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New releases: Matthias Kaul, Ensemble Musikfabrik – works by Cage, Hosokawa, Harvey, Poppe, Saariaho & Nunes

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Three recent releases on Wergo have stayed true to the German label’s tendency to go above and beyond one’s expectations. It’s hard to say which is more remarkable, John Cage or percussionist Matthias Kaul, on Cage After Cage, an album featuring renditions of six of the composer’s works for percussion, dating from as far back as 1956 to as recent as 1990. In many respects, the collection as a whole can be heard as tapping (literally) into the very essence of what percussion is, namely the banging, scraping and rubbing of objects. The range of sounds and timbres captured here borders on the encyclopaedic, even in otherwise modest contexts, such as Kaul’s version of Composed Improvisation (1990) for solo snare drum. i’m not sure i actually heard anything approximating to a snare anywhere in the piece; instead, following a collection of friction noises with light ricochets, comes a high chord(!), perfectly in tune, spacially-separated hocketing impacts, and a descending Shepard tone-like sequence of strikes. In other words, sounds that defy one’s understanding of a snare drum, articulated and excited via an assortment of unconventional triggers (including, by the sound of things, an ebow). Read more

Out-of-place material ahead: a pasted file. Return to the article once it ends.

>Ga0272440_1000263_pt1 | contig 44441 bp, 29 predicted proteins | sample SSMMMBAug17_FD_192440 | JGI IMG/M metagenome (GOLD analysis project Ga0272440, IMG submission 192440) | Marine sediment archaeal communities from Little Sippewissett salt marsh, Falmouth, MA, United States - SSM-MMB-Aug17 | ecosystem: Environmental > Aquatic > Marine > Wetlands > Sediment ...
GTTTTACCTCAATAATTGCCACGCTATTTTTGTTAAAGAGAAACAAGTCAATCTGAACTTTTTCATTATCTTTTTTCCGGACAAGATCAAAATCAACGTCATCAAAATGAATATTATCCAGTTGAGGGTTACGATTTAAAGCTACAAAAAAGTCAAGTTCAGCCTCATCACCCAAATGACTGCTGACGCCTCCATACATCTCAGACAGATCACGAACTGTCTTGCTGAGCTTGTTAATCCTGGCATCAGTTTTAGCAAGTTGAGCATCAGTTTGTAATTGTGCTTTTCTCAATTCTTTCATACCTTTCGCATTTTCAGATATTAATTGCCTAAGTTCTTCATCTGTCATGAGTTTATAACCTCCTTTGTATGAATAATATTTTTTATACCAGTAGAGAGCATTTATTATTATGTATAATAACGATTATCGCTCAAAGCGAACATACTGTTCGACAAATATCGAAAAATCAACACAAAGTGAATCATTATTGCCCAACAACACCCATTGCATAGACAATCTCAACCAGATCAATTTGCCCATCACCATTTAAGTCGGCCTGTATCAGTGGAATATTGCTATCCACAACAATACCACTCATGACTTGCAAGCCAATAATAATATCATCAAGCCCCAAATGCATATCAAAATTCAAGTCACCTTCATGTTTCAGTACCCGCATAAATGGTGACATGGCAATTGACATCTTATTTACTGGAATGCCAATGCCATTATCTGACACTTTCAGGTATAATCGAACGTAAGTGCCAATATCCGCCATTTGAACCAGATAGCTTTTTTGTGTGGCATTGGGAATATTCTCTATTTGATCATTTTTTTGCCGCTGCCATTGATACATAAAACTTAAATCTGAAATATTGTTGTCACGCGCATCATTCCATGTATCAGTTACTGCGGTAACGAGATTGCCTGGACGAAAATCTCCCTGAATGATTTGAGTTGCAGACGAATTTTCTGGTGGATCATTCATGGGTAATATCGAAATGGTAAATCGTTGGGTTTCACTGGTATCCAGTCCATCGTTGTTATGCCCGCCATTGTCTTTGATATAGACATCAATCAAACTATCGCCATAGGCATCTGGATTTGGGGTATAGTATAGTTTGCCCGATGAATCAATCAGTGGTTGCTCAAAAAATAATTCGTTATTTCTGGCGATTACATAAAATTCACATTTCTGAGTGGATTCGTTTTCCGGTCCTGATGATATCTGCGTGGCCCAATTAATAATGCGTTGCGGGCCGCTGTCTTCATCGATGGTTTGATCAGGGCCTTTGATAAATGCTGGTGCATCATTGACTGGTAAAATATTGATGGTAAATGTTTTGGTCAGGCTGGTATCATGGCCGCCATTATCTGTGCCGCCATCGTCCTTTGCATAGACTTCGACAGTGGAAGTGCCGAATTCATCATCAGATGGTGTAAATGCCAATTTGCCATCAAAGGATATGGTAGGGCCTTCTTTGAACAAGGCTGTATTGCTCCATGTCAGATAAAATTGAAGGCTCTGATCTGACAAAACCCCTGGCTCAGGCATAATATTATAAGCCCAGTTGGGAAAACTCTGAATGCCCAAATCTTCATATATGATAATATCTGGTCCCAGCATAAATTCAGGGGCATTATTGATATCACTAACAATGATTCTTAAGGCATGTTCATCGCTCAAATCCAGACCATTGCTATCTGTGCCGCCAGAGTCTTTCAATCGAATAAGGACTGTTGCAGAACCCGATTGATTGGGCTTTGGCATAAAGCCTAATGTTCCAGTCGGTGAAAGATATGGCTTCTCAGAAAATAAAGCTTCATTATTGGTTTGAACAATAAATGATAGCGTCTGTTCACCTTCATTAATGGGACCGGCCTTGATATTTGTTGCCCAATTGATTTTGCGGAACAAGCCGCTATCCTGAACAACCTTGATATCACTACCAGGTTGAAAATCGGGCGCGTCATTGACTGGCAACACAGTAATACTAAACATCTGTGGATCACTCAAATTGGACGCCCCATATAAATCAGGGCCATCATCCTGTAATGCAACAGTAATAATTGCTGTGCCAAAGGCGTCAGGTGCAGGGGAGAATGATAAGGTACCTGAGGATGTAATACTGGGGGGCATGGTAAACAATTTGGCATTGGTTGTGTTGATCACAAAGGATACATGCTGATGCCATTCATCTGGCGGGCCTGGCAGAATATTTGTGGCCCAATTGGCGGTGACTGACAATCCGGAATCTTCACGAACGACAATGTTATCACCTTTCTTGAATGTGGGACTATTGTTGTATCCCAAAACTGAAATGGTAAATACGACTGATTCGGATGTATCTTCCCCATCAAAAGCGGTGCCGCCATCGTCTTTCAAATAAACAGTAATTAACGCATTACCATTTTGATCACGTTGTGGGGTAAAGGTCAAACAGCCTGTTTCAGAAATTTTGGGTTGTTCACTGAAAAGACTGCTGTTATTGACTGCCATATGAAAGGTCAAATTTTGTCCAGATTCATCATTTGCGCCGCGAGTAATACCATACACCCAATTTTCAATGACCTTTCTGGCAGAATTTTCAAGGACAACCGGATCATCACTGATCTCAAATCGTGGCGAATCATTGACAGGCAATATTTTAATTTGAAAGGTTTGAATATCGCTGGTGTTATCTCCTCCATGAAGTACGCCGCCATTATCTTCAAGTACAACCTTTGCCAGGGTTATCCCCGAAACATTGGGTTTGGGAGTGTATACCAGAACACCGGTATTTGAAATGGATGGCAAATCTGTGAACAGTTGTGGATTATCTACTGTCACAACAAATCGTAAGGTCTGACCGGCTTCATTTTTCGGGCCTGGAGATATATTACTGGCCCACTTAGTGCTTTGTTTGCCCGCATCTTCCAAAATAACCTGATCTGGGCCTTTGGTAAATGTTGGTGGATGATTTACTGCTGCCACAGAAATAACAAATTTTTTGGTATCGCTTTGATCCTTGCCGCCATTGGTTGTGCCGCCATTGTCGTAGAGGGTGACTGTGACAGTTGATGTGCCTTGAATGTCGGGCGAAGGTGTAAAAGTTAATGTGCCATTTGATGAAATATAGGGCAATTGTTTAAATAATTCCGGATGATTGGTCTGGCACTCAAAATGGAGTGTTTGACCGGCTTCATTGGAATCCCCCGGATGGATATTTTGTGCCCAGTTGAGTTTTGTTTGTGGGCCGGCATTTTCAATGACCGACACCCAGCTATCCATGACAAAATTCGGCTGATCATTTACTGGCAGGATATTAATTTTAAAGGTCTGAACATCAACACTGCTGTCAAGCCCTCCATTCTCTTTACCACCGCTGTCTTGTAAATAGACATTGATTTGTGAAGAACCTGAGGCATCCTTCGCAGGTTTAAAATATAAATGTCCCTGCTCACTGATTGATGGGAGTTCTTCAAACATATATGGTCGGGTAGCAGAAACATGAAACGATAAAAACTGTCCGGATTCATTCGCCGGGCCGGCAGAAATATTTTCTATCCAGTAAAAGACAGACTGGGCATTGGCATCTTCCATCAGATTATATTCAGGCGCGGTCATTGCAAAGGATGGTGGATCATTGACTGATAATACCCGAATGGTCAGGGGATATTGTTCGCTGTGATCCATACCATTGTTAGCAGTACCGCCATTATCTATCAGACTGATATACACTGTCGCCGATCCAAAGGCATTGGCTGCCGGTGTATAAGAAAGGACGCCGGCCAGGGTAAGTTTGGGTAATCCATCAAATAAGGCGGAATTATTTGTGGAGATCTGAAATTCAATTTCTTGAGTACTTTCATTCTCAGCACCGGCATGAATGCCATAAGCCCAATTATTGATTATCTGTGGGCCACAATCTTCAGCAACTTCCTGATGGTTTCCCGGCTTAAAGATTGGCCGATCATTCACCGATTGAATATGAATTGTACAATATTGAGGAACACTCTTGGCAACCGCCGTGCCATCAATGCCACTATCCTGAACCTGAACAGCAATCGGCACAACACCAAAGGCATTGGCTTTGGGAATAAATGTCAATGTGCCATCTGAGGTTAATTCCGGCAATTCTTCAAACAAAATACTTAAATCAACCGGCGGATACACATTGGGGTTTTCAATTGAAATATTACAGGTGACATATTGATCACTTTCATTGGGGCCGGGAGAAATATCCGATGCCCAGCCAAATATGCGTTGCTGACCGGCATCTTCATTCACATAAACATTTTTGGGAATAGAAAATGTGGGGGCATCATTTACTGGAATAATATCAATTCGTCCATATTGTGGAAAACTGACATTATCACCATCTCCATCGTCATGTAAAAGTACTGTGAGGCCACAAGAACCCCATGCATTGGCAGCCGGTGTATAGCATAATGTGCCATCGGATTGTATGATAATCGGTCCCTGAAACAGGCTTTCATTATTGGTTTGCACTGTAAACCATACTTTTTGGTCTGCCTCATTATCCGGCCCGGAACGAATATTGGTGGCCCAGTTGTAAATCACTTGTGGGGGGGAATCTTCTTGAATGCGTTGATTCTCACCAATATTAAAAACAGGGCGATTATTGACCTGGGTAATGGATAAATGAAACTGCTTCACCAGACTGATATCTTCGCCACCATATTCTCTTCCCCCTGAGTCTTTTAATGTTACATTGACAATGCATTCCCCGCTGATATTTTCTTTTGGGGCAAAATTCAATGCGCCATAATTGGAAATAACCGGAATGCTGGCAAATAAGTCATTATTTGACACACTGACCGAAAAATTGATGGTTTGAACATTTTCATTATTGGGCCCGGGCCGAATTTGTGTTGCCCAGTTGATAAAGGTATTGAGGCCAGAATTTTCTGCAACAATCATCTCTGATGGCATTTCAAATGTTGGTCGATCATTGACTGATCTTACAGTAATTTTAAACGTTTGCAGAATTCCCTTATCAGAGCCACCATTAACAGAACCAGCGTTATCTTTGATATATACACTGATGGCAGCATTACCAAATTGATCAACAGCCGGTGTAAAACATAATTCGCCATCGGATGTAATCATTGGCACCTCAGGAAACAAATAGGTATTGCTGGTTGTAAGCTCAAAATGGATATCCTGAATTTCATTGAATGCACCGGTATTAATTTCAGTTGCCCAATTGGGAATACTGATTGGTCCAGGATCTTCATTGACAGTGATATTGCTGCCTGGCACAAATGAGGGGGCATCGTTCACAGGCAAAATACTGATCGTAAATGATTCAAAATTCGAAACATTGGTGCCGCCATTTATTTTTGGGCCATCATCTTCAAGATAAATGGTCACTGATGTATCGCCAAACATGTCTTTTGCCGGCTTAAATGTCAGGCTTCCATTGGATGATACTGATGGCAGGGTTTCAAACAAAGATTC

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New releases: Anna Þorvaldsdóttir, Markus Reuter, Ensemble Musikfabrik, Arditti Quartet, Eric Craven, Audiobulb, Zbigniew Karkowski, Nordvargr, Stockhausen

Posted on by 5:4 in CD/Digital releases | 4 Comments

It’s a while since i’ve had a chance to survey new releases, so there’s quite a few that are overdue being highlighted. Some of them appeared on my recent Best Albums of the Year list, such as Anna Þorvaldsdóttir‘s Aerality, out on Deutsche Grammophon. As i’ve mentioned in my previous articles about Þorvaldsdóttir’s work, her overtly elemental music thrives in establishing environments where elements of certainty are both undermined and consolidated. Orchestral work Aerality is a superbly lucid example of this, a work that seemingly keeps trying to reset itself via strong intervals like octaves, fourths & fifths, which are repeatedly overrun and infiltrated by tendrils of material, leading to fascinating passages of grey, almost blank obfuscation (a Þorvaldsdóttir fingerprint). Much of her work explores this friction between clarity and obscurity, variously weighted, and most of the works heard here begin shrouded in abstraction. But what’s so very refreshing about this is the absence of clichéd value associations: clarity here is no more positive a thing than its opposite. The interest, and it is considerable, lies in the juxtapositions and steady evolutions between states, a connotative mirror—if one wishes to see it as such—of Þorvaldsdóttir’s Icelandic heritage but just as much a liberated celebration of the primordial plasticity of sound. Read more